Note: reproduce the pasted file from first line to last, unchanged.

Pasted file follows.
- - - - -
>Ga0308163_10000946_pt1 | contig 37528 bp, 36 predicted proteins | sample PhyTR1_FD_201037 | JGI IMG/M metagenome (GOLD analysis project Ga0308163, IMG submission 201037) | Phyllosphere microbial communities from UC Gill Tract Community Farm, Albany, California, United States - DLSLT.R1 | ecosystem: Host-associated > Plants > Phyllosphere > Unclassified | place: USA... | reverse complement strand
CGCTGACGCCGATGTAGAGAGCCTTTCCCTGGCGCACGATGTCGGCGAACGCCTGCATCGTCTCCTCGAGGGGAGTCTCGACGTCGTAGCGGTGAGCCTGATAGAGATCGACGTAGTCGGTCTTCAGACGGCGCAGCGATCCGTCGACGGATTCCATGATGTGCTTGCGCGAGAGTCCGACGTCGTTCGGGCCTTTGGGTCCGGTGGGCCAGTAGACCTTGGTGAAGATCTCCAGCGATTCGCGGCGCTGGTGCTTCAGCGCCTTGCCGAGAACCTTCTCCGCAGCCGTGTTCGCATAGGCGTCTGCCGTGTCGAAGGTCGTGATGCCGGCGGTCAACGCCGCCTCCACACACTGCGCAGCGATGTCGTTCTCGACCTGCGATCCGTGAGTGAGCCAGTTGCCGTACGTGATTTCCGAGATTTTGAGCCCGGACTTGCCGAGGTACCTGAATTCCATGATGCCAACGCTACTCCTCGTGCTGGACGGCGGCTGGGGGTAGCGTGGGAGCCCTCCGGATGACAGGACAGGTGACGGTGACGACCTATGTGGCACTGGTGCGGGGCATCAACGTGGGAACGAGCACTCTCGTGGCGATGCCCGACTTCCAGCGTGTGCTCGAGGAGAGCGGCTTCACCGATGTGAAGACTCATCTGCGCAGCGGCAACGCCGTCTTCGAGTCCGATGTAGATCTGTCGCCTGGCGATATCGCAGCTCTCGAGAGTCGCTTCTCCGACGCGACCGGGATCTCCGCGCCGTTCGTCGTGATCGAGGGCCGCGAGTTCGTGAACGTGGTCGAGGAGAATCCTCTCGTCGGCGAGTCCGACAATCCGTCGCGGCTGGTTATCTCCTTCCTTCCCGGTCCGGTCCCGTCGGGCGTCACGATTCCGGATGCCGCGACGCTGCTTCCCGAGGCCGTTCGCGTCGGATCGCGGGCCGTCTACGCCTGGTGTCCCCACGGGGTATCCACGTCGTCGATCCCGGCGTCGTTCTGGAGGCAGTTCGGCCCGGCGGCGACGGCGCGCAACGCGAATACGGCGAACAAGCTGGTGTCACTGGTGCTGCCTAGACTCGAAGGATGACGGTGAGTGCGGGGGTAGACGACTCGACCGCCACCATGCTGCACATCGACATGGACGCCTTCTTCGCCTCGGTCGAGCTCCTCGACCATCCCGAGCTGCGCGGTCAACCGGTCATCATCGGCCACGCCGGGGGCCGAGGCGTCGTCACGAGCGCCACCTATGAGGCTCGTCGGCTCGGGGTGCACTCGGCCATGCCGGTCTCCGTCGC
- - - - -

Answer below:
>Ga0308163_10000946_pt1 | contig 37528 bp, 36 predicted proteins | sample PhyTR1_FD_201037 | JGI IMG/M metagenome (GOLD analysis project Ga0308163, IMG submission 201037) | Phyllosphere microbial communities from UC Gill Tract Community Farm, Albany, California, United States - DLSLT.R1 | ecosystem: Host-associated > Plants > Phyllosphere > Unclassified | place: USA... | reverse complement strand
CGCTGACGCCGATGTAGAGAGCCTTTCCCTGGCGCACGATGTCGGCGAACGCCTGCATCGTCTCCTCGAGGGGAGTCTCGACGTCGTAGCGGTGAGCCTGATAGAGATCGACGTAGTCGGTCTTCAGACGGCGCAGCGATCCGTCGACGGATTCCATGATGTGCTTGCGCGAGAGTCCGACGTCGTTCGGGCCTTTGGGTCCGGTGGGCCAGTAGACCTTGGTGAAGATCTCCAGCGATTCGCGGCGCTGGTGCTTCAGCGCCTTGCCGAGAACCTTCTCCGCAGCCGTGTTCGCATAGGCGTCTGCCGTGTCGAAGGTCGTGATGCCGGCGGTCAACGCCGCCTCCACACACTGCGCAGCGATGTCGTTCTCGACCTGCGATCCGTGAGTGAGCCAGTTGCCGTACGTGATTTCCGAGATTTTGAGCCCGGACTTGCCGAGGTACCTGAATTCCATGATGCCAACGCTACTCCTCGTGCTGGACGGCGGCTGGGGGTAGCGTGGGAGCCCTCCGGATGACAGGACAGGTGACGGTGACGACCTATGTGGCACTGGTGCGGGGCATCAACGTGGGAACGAGCACTCTCGTGGCGATGCCCGACTTCCAGCGTGTGCTCGAGGAGAGCGGCTTCACCGATGTGAAGACTCATCTGCGCAGCGGCAACGCCGTCTTCGAGTCCGATGTAGATCTGTCGCCTGGCGATATCGCAGCTCTCGAGAGTCGCTTCTCCGACGCGACCGGGATCTCCGCGCCGTTCGTCGTGATCGAGGGCCGCGAGTTCGTGAACGTGGTCGAGGAGAATCCTCTCGTCGGCGAGTCCGACAATCCGTCGCGGCTGGTTATCTCCTTCCTTCCCGGTCCGGTCCCGTCGGGCGTCACGATTCCGGATGCCGCGACGCTGCTTCCCGAGGCCGTTCGCGTCGGATCGCGGGCCGTCTACGCCTGGTGTCCCCACGGGGTATCCACGTCGTCGATCCCGGCGTCGTTCTGGAGGCAGTTCGGCCCGGCGGCGACGGCGCGCAACGCGAATACGGCGAACAAGCTGGTGTCACTGGTGCTGCCTAGACTCGAAGGATGACGGTGAGTGCGGGGGTAGACGACTCGACCGCCACCATGCTGCACATCGACATGGACGCCTTCTTCGCCTCGGTCGAGCTCCTCGACCATCCCGAGCTGCGCGGTCAACCGGTCATCATCGGCCACGCCGGGGGCCGAGGCGTCGTCACGAGCGCCACCTATGAGGCTCGTCGGCTCGGGGTGCACTCGGCCATGCCGGTCTCCGTCGC